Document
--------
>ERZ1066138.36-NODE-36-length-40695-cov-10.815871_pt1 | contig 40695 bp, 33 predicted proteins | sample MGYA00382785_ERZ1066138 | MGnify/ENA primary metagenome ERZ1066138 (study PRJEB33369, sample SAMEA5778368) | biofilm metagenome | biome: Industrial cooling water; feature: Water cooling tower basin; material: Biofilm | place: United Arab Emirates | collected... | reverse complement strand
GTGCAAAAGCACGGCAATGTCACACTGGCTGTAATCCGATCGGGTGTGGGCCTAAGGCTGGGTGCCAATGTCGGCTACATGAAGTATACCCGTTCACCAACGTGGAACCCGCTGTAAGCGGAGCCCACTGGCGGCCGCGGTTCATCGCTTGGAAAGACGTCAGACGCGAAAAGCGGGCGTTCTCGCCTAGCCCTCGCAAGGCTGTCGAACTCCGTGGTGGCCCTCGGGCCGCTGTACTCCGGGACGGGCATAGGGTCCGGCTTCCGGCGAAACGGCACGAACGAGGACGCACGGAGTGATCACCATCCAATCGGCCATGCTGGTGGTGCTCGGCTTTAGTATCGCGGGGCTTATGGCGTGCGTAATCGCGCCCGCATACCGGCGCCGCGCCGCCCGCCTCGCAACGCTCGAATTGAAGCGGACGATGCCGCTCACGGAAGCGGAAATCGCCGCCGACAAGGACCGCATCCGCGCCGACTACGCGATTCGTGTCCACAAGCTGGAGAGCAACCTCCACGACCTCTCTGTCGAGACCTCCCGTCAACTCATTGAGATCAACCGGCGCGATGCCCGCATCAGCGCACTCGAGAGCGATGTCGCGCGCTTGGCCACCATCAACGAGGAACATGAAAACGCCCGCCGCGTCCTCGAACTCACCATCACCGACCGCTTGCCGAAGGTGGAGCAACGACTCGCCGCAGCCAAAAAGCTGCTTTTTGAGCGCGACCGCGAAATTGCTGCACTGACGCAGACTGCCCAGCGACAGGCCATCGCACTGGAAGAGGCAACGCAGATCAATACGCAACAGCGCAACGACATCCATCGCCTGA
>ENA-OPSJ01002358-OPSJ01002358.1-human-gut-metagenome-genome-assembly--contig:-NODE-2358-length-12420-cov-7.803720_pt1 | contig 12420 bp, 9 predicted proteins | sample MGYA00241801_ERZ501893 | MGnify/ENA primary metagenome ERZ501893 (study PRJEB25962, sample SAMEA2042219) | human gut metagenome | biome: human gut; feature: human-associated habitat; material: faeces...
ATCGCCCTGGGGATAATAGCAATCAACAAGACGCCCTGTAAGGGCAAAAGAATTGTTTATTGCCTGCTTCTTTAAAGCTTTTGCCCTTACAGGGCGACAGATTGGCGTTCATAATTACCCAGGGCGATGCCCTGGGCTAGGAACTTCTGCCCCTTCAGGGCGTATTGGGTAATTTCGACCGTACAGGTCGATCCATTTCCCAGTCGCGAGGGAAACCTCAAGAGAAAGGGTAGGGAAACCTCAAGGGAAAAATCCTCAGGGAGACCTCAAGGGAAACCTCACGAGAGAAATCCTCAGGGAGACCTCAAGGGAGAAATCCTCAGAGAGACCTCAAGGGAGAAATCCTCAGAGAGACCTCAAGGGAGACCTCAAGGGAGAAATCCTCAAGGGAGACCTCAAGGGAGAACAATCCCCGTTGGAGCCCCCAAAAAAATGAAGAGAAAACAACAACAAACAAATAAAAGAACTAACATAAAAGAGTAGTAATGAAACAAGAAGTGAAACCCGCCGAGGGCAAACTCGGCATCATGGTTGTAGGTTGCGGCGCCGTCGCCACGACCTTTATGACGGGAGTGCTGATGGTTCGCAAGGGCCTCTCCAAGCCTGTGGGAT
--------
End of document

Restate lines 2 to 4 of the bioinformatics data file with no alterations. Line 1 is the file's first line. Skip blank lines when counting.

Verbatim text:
GTGCAAAAGCACGGCAATGTCACACTGGCTGTAATCCGATCGGGTGTGGGCCTAAGGCTGGGTGCCAATGTCGGCTACATGAAGTATACCCGTTCACCAACGTGGAACCCGCTGTAAGCGGAGCCCACTGGCGGCCGCGGTTCATCGCTTGGAAAGACGTCAGACGCGAAAAGCGGGCGTTCTCGCCTAGCCCTCGCAAGGCTGTCGAACTCCGTGGTGGCCCTCGGGCCGCTGTACTCCGGGACGGGCATAGGGTCCGGCTTCCGGCGAAACGGCACGAACGAGGACGCACGGAGTGATCACCATCCAATCGGCCATGCTGGTGGTGCTCGGCTTTAGTATCGCGGGGCTTATGGCGTGCGTAATCGCGCCCGCATACCGGCGCCGCGCCGCCCGCCTCGCAACGCTCGAATTGAAGCGGACGATGCCGCTCACGGAAGCGGAAATCGCCGCCGACAAGGACCGCATCCGCGCCGACTACGCGATTCGTGTCCACAAGCTGGAGAGCAACCTCCACGACCTCTCTGTCGAGACCTCCCGTCAACTCATTGAGATCAACCGGCGCGATGCCCGCATCAGCGCACTCGAGAGCGATGTCGCGCGCTTGGCCACCATCAACGAGGAACATGAAAACGCCCGCCGCGTCCTCGAACTCACCATCACCGACCGCTTGCCGAAGGTGGAGCAACGACTCGCCGCAGCCAAAAAGCTGCTTTTTGAGCGCGACCGCGAAATTGCTGCACTGACGCAGACTGCCCAGCGACAGGCCATCGCACTGGAAGAGGCAACGCAGATCAATACGCAACAGCGCAACGACATCCATCGCCTGA
>ENA-OPSJ01002358-OPSJ01002358.1-human-gut-metagenome-genome-assembly--contig:-NODE-2358-length-12420-cov-7.803720_pt1 | contig 12420 bp, 9 predicted proteins | sample MGYA00241801_ERZ501893 | MGnify/ENA primary metagenome ERZ501893 (study PRJEB25962, sample SAMEA2042219) | human gut metagenome | biome: human gut; feature: human-associated habitat; material: faeces...
ATCGCCCTGGGGATAATAGCAATCAACAAGACGCCCTGTAAGGGCAAAAGAATTGTTTATTGCCTGCTTCTTTAAAGCTTTTGCCCTTACAGGGCGACAGATTGGCGTTCATAATTACCCAGGGCGATGCCCTGGGCTAGGAACTTCTGCCCCTTCAGGGCGTATTGGGTAATTTCGACCGTACAGGTCGATCCATTTCCCAGTCGCGAGGGAAACCTCAAGAGAAAGGGTAGGGAAACCTCAAGGGAAAAATCCTCAGGGAGACCTCAAGGGAAACCTCACGAGAGAAATCCTCAGGGAGACCTCAAGGGAGAAATCCTCAGAGAGACCTCAAGGGAGAAATCCTCAGAGAGACCTCAAGGGAGACCTCAAGGGAGAAATCCTCAAGGGAGACCTCAAGGGAGAACAATCCCCGTTGGAGCCCCCAAAAAAATGAAGAGAAAACAACAACAAACAAATAAAAGAACTAACATAAAAGAGTAGTAATGAAACAAGAAGTGAAACCCGCCGAGGGCAAACTCGGCATCATGGTTGTAGGTTGCGGCGCCGTCGCCACGACCTTTATGACGGGAGTGCTGATGGTTCGCAAGGGCCTCTCCAAGCCTGTGGGAT